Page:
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As the end of 2014 quickly approaches, Hutcheson & Co. LLP is always here to advise you on the best ways to optimize your overall income taxes for 2014.

In the world of tax it is always better to be proactive rather than reactive. With this in mind taxpayers should consider tax planning as part of their overall financial plan and address it on an ongoing basis. This approach help ensures that every taxpayers unique situation is tailored to minimize their tax liability as much as possible. This is especially true for any major transactions. Major transactions should be reviewed in advance by a qualified professional to ensure that all your tax considerations are taken into account.Tax-Planning

However, many taxpayers haven’t developed a tax plan or actively managed their tax situation until they start receiving their tax slips in the mail (T4’s, T5’s, etc.). If this sounds familiar, don’t worry because below we have listed a number of common steps and ideas individuals can use to turn their tax situation from a reactive one to a proactive one and minimize their 2014 taxes.

Not all of the items listed will be appropriate for each taxpayers situation, so it is important to contact one of our qualified professionals to determine which ones will work best for you.


1) Timing of Income

Defer the receipt of certain employment income (ex. bonus) if your marginal tax rate is going to be higher in 2014 than in 2015, or accelerate receipts if your marginal tax rate is going to be lower in 2014 than in 2015.

2) Moving Expenses

If you moved to a new home for work or to establish a new business your moving expenses may be deductible. Make sure to keep all relevant receipts.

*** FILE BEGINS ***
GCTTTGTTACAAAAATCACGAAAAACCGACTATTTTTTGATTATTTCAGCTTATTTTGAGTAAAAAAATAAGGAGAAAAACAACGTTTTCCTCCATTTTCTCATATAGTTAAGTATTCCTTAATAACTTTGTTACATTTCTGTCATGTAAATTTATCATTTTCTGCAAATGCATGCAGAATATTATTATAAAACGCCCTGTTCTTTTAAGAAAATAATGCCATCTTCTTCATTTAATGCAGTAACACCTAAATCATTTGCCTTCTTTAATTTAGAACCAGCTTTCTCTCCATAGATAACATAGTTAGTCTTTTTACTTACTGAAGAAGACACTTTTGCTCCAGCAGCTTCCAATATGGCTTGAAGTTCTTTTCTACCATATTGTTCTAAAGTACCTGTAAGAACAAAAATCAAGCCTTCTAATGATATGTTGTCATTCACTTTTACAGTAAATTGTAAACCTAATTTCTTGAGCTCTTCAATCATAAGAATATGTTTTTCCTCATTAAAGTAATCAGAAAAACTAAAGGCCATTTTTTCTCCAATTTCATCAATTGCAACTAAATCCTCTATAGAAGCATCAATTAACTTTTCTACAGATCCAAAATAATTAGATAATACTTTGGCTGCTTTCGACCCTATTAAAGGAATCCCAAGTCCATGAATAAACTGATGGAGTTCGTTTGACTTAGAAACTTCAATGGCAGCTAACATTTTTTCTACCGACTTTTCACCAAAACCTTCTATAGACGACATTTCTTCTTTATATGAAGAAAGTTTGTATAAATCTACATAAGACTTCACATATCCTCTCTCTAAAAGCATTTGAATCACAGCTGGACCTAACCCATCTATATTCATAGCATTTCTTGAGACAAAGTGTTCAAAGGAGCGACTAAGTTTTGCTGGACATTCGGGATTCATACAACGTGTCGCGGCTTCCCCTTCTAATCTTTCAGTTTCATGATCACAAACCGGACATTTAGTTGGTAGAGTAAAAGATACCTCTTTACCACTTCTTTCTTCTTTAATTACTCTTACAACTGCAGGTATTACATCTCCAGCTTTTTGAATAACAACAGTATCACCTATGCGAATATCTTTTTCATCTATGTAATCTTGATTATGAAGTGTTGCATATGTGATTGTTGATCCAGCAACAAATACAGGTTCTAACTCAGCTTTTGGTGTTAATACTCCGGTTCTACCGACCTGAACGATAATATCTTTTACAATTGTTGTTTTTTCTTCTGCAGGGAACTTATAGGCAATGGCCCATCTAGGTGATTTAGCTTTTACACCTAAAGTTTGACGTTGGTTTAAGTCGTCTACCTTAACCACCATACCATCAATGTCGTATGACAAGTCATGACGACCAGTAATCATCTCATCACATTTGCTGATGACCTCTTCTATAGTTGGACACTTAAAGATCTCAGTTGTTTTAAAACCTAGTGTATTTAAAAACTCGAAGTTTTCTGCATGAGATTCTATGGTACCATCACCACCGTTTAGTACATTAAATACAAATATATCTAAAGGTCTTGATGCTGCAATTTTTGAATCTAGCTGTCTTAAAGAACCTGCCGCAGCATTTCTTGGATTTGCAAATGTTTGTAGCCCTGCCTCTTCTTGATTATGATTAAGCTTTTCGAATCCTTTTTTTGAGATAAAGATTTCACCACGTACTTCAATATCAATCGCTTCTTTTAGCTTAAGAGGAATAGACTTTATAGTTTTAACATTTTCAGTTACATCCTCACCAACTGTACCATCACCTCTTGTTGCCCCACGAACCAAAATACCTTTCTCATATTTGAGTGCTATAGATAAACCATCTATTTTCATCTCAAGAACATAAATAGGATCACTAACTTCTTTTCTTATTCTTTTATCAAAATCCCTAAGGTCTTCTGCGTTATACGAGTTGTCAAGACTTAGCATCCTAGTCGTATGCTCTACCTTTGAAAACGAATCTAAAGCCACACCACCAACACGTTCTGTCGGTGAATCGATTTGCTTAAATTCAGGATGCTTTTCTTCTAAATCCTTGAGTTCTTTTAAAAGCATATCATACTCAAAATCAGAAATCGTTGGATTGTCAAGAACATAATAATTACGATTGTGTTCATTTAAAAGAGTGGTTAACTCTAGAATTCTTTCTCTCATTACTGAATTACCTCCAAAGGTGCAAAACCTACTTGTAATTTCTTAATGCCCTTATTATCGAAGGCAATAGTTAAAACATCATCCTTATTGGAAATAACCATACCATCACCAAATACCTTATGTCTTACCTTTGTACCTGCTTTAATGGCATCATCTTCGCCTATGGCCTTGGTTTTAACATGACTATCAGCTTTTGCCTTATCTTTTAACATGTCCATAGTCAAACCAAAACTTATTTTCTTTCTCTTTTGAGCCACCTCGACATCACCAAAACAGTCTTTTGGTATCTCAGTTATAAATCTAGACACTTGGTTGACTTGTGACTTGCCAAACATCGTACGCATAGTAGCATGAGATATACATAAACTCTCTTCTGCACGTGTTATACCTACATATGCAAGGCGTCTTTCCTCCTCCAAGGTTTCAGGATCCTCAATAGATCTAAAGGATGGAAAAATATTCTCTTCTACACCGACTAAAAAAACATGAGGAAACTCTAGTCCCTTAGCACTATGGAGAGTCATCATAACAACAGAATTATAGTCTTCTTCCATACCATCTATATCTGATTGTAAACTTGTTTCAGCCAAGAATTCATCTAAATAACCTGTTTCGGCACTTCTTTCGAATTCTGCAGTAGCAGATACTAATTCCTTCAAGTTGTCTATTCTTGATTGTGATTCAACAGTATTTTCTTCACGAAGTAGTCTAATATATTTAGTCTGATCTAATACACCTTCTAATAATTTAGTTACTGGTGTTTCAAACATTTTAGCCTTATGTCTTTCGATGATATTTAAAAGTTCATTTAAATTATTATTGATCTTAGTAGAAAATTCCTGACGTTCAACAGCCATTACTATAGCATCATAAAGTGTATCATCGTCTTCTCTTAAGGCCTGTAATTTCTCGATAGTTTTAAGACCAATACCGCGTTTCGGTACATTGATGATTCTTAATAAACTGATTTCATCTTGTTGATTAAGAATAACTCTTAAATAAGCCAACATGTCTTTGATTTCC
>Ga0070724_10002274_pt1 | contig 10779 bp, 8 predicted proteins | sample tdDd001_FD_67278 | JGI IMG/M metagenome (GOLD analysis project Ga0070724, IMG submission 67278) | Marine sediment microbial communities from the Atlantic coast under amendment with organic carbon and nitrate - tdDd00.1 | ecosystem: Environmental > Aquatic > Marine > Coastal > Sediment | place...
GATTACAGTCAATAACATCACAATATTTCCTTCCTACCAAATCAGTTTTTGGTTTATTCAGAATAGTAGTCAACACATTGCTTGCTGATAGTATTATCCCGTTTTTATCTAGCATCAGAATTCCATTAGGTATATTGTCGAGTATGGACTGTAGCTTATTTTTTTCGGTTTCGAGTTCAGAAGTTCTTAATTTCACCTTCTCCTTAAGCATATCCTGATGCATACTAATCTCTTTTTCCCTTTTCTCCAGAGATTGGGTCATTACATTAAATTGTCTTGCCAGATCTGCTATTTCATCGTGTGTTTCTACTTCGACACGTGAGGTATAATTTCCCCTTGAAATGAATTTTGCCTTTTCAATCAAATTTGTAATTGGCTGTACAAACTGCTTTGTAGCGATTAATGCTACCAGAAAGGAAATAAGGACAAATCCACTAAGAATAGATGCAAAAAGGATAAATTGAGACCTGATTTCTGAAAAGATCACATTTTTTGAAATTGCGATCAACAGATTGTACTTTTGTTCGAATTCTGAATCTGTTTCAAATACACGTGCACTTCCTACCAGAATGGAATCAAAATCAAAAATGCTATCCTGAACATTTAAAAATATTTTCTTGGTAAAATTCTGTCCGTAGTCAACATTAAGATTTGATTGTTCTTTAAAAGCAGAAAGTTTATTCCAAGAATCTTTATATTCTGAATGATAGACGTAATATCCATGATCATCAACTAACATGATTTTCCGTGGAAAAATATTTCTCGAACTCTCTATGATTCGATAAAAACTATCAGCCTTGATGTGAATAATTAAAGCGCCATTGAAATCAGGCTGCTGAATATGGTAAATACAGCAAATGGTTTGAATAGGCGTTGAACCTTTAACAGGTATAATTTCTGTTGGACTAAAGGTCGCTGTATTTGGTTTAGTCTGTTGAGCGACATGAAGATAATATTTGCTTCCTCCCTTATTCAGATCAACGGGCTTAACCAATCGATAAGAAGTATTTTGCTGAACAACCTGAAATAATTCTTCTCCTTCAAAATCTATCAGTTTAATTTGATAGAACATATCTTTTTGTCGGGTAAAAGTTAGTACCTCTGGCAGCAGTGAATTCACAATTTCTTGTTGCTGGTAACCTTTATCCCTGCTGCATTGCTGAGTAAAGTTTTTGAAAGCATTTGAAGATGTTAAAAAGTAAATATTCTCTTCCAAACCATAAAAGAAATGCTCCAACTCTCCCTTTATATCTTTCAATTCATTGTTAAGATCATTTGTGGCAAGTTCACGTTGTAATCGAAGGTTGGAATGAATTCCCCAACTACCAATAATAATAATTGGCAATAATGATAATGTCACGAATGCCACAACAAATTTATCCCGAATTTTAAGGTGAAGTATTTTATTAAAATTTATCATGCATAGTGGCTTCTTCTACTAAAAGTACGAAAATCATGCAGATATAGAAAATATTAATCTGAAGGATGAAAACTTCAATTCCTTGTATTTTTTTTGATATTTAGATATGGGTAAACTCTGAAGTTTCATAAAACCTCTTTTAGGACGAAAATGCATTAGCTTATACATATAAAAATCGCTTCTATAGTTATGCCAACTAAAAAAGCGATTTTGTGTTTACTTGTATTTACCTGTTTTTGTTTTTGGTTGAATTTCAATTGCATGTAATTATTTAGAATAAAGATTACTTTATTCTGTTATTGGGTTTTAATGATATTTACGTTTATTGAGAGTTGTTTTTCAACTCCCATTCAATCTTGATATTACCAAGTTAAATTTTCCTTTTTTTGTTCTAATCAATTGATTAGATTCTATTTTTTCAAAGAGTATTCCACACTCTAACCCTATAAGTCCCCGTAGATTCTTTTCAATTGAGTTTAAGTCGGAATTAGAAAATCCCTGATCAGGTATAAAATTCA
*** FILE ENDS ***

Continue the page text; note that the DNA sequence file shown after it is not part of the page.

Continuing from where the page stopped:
3) Unused and Unclaimed Tax Credits

Review your prior year return to see if you have any unused and unclaimed tax credits and/or deductions that can be used in the current year. If you haven’t done so yet, you can sign up for a CRA online account here.

4) Registered Retirement Savings Plans (RRSPs)

Reduce you taxable income and your overall taxes payable by taking advantage of RRSP contributions. The maximum RRSP deduction limit for 2014 is $24,270 and the 2014 tax deadline for contributing to your RRSP is March 2, 2015.

5) Tax Free Savings Account (TFSA)

If you are 18 or older and a Canadian resident, maximize your contributions to your TFSA. Contributions to your TFSA are not tax deductible, but income earned and withdrawals from it are tax free. For 2013, you can contribute up to $5,500 to your TFSA. TFSA rules differ for US Citizens living in Canada, please contact your tax professional for clarifications of these rules.

6) Deductible Expenses

Are you maximizing the deductions available to you on schedule 4 of your Canadian tax return? You can potentially claim the following expenses and reduce your taxable income and overall taxes payable:

  • Investment advisory fees charged on your non-registered investment accounts;
  • Under certain circumstances you can claim the fees paid to prepare your income tax return;
  • Most interest paid on money borrowed for investment purposes;
  • Legal fees paid relating to support payments that your current or former spouse or common-law partner, or the natural parent of your child, will have to pay you.

7) Charitable Donations

Donations made to eligible charities can be claimed as non-refundable tax credits on your return.

8) Home Office

If you work out of your home you may be able to deduct certain expenses related to your home office.

9) Company Car

Keep an automobile logbook to support motor vehicle expenses and business and personal KMs driven in case the CRA comes asking. Also, minimize your personal usage to reduce your operating cost benefit and standby charge.

10) Accrued Capital Losses and/or Gains

Consider selling securities with accrued capital losses to offset any capital gains realized in the current year or previous three years.